Coming back to City, the writing I suppose was on the wall.  The “you can stick your Pellegrini up your arse” chants prior to the FA Cup Final last season were a decent pointer as to how the vocal minority were going to express their dissatisfaction at the removal of Mancini.  A summer of hand wringing at “Txiki the Underminer” and “the guy who bankrupted SpanAir” set the tone, even if it pointedly ignored the reality that both Sheikh Mansour and Khaldoon at the very least acquiesced with the decision to dispense with the Italian.  Neither man deserves to have their judgment questioned after what they have put into City in the last five years.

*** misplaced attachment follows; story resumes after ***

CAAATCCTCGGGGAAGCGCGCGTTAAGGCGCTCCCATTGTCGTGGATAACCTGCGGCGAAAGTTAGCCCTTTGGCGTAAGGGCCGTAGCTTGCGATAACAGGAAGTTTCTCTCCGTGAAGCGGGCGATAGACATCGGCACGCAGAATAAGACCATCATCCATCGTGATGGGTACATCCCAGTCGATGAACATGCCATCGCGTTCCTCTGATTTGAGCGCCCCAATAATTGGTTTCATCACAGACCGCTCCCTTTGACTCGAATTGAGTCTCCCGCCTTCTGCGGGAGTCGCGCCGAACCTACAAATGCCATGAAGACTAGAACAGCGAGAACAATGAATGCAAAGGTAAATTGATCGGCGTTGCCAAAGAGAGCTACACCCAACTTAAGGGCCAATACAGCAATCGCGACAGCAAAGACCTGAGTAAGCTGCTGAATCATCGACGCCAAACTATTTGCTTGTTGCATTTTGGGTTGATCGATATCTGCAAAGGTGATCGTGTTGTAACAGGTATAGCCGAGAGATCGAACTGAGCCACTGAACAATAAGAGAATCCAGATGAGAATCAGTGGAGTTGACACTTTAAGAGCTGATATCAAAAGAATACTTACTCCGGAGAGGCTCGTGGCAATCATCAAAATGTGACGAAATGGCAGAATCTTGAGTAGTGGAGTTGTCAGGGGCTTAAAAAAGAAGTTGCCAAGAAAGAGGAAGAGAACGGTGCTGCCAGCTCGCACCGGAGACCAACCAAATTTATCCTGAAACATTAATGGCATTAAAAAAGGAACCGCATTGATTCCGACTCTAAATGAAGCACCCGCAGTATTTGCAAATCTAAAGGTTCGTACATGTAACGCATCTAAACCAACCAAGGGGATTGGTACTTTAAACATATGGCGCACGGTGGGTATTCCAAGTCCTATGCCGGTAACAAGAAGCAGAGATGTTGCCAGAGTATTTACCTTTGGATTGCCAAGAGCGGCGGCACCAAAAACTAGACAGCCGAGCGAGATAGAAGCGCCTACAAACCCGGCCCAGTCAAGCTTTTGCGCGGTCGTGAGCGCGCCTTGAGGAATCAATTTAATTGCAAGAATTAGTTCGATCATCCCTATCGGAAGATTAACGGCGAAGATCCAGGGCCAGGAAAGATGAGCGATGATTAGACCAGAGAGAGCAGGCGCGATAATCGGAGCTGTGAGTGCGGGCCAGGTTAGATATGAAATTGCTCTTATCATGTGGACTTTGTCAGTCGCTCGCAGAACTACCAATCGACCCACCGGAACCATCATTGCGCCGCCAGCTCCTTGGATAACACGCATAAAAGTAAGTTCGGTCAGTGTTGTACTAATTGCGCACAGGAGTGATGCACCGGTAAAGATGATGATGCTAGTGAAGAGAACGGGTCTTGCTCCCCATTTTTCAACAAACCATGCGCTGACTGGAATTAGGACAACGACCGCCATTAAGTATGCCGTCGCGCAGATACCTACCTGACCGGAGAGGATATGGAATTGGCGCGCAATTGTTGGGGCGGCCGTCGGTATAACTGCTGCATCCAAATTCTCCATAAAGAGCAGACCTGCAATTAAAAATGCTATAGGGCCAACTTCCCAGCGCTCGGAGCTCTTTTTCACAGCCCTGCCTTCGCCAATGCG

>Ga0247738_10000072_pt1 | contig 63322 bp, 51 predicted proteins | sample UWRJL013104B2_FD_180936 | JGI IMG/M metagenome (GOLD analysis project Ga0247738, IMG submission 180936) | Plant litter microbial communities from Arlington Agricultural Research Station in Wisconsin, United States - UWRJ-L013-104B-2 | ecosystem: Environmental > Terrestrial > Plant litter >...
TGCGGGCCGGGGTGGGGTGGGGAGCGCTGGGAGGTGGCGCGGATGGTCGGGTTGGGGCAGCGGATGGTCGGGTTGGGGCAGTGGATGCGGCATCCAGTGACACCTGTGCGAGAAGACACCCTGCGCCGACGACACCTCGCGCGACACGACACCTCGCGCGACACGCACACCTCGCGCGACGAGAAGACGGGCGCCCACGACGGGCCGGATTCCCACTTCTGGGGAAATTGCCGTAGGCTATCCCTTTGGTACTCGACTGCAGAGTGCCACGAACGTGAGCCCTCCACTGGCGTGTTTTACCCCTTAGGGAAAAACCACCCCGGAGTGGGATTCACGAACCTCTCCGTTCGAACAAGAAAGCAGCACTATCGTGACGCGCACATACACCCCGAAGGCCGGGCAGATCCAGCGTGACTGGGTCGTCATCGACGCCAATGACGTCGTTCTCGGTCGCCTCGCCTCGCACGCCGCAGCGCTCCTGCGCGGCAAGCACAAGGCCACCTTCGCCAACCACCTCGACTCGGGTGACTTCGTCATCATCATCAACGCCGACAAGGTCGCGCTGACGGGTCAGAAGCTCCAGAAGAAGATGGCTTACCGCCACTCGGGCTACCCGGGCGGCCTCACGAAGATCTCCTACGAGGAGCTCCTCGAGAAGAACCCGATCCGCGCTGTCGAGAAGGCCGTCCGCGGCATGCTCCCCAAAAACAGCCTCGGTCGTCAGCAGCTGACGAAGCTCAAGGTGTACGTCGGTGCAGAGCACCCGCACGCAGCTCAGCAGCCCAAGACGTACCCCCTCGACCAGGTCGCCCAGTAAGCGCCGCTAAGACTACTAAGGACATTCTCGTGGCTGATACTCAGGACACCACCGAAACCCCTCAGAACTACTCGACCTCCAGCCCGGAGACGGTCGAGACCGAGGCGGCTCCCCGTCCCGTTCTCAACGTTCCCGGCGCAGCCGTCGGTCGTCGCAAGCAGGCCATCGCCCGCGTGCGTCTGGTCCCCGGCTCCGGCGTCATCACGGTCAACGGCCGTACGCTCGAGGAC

As we look to the final stretch of the season, with the title in our own hands still, and a trophy in the cabinet, I can’t help but be a bit depressed by the ungrateful and disrespectful abuse which Pellegrini is currently being subjected to.  You can in fact love Mancini and respect Pellegrini, it isn’t a popularity contest.  When those Blues who are railing against the manager come up for air, I hope they aren’t too saddened by their own actions and words, but I suspect if they reflect upon how they felt about those who criticized Mancini unnecessarily, they will begin to realize the immaturity in mindlessly taking against one manager because they loved the previous one so much.

I not only hope, but believe we will win the title.  Sadly those who don’t believe in Pellegrini have already decreed his successes will have nothing to do with him.  What a strange way of supporting a football club.